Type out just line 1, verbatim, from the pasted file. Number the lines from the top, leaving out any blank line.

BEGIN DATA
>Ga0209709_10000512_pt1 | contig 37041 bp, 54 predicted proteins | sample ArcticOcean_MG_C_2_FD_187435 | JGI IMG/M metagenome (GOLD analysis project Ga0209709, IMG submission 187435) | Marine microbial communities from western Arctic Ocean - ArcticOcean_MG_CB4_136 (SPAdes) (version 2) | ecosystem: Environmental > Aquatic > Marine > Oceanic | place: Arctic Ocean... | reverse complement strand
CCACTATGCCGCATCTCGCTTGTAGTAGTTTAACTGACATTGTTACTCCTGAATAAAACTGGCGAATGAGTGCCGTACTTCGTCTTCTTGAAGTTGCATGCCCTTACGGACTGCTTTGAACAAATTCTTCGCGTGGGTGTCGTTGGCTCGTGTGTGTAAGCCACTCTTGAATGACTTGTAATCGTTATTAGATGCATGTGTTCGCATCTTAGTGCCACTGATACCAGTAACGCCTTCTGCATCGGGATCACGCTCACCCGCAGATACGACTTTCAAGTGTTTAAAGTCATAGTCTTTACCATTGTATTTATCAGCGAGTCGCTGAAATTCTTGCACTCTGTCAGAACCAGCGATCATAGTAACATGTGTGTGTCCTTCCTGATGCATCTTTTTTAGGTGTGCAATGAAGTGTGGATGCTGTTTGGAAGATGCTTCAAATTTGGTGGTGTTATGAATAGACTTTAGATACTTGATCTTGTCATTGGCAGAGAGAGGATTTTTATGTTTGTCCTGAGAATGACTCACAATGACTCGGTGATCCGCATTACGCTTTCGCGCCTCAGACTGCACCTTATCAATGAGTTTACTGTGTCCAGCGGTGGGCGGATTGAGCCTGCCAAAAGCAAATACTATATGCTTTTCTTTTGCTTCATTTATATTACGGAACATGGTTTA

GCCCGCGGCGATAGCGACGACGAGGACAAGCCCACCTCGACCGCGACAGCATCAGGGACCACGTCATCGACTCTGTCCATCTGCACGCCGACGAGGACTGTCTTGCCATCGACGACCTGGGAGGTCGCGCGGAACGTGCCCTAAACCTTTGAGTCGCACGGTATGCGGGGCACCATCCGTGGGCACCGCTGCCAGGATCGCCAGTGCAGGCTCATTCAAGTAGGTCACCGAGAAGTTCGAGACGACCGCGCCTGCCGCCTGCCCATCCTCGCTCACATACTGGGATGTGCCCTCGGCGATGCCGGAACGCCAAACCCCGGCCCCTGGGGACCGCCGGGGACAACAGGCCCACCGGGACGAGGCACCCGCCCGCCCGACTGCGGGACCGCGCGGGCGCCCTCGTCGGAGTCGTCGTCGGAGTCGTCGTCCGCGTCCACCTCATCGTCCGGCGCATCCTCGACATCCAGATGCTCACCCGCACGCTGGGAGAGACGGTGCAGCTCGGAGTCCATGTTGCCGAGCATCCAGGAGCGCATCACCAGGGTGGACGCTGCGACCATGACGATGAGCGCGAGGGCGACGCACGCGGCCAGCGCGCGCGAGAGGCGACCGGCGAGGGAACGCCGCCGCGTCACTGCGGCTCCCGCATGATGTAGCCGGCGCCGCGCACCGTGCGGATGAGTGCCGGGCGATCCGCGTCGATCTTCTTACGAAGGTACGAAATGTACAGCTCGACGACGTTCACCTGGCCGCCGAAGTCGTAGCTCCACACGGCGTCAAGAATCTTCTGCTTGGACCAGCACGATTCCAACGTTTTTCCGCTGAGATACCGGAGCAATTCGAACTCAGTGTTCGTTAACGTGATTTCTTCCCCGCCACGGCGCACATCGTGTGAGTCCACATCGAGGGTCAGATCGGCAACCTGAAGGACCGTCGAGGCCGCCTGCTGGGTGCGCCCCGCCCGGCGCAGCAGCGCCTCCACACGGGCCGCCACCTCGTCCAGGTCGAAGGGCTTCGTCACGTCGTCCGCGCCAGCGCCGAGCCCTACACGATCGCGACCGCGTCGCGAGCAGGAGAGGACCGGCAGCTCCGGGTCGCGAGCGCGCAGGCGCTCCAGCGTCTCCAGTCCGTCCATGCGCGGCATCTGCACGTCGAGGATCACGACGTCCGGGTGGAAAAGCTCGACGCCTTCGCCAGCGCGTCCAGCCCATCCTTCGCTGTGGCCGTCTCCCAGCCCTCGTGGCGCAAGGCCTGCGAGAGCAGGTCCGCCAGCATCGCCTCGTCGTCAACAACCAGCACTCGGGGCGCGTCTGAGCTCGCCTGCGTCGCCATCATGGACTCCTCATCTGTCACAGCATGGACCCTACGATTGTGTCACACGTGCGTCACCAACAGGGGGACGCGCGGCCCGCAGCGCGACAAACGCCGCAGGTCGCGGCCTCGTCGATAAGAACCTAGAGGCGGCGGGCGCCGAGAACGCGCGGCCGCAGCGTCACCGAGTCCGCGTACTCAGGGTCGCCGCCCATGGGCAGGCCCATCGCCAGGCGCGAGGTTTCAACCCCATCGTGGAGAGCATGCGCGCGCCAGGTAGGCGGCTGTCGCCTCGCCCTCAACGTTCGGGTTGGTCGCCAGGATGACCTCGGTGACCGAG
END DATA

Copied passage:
>Ga0209709_10000512_pt1 | contig 37041 bp, 54 predicted proteins | sample ArcticOcean_MG_C_2_FD_187435 | JGI IMG/M metagenome (GOLD analysis project Ga0209709, IMG submission 187435) | Marine microbial communities from western Arctic Ocean - ArcticOcean_MG_CB4_136 (SPAdes) (version 2) | ecosystem: Environmental > Aquatic > Marine > Oceanic | place: Arctic Ocean... | reverse complement strand